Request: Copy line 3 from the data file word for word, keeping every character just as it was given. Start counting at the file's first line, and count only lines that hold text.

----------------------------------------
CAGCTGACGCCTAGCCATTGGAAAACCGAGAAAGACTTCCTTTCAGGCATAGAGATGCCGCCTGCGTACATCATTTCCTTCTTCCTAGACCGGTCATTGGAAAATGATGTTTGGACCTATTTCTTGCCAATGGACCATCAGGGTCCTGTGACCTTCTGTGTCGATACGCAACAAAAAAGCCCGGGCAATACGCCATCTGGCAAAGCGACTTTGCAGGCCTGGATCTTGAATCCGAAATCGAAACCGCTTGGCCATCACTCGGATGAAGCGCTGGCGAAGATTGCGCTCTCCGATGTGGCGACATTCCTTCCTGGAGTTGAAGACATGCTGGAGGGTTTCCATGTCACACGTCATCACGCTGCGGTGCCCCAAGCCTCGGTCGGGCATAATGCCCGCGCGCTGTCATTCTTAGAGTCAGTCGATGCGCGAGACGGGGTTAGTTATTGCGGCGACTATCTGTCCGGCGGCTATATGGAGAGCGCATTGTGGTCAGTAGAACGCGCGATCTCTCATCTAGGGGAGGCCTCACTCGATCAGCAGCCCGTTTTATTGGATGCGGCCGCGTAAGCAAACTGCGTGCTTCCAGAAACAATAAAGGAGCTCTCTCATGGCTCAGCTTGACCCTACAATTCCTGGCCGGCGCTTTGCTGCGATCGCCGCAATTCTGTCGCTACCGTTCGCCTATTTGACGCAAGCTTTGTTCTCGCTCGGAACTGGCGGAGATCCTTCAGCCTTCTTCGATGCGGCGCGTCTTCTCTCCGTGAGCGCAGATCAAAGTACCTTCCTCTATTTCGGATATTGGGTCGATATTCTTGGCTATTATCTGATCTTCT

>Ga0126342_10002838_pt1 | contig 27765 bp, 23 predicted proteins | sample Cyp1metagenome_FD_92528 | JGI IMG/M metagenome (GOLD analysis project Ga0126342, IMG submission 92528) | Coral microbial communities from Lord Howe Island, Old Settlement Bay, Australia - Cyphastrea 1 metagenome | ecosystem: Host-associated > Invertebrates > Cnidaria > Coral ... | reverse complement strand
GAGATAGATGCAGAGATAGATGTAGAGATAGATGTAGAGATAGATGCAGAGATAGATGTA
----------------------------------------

GAGATAGATGCAGAGATAGATGTAGAGATAGATGTAGAGATAGATGCAGAGATAGATGTA